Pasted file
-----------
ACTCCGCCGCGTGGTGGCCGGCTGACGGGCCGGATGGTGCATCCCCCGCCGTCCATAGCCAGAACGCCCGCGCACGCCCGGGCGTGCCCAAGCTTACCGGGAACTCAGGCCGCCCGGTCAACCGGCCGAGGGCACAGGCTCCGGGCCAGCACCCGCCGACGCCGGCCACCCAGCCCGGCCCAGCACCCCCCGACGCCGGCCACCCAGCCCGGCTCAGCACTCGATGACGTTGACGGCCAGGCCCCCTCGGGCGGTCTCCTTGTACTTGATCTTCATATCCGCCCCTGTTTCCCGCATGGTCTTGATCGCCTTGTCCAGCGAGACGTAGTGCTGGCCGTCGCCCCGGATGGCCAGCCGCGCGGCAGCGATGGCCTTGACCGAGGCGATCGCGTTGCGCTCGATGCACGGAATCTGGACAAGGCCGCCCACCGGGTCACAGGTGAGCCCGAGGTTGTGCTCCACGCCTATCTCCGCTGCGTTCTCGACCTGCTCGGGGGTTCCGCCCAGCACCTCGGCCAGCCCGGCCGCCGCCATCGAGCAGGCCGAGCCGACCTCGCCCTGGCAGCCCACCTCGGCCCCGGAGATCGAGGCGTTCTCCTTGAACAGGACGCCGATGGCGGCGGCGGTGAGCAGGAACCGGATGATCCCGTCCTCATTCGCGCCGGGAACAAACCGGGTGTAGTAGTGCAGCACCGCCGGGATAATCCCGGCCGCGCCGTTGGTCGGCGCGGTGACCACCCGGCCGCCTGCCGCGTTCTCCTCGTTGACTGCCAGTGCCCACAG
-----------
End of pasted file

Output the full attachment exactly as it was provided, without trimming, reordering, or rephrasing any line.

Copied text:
ACTCCGCCGCGTGGTGGCCGGCTGACGGGCCGGATGGTGCATCCCCCGCCGTCCATAGCCAGAACGCCCGCGCACGCCCGGGCGTGCCCAAGCTTACCGGGAACTCAGGCCGCCCGGTCAACCGGCCGAGGGCACAGGCTCCGGGCCAGCACCCGCCGACGCCGGCCACCCAGCCCGGCCCAGCACCCCCCGACGCCGGCCACCCAGCCCGGCTCAGCACTCGATGACGTTGACGGCCAGGCCCCCTCGGGCGGTCTCCTTGTACTTGATCTTCATATCCGCCCCTGTTTCCCGCATGGTCTTGATCGCCTTGTCCAGCGAGACGTAGTGCTGGCCGTCGCCCCGGATGGCCAGCCGCGCGGCAGCGATGGCCTTGACCGAGGCGATCGCGTTGCGCTCGATGCACGGAATCTGGACAAGGCCGCCCACCGGGTCACAGGTGAGCCCGAGGTTGTGCTCCACGCCTATCTCCGCTGCGTTCTCGACCTGCTCGGGGGTTCCGCCCAGCACCTCGGCCAGCCCGGCCGCCGCCATCGAGCAGGCCGAGCCGACCTCGCCCTGGCAGCCCACCTCGGCCCCGGAGATCGAGGCGTTCTCCTTGAACAGGACGCCGATGGCGGCGGCGGTGAGCAGGAACCGGATGATCCCGTCCTCATTCGCGCCGGGAACAAACCGGGTGTAGTAGTGCAGCACCGCCGGGATAATCCCGGCCGCGCCGTTGGTCGGCGCGGTGACCACCCGGCCGCCTGCCGCGTTCTCCTCGTTGACTGCCAGTGCCCACAG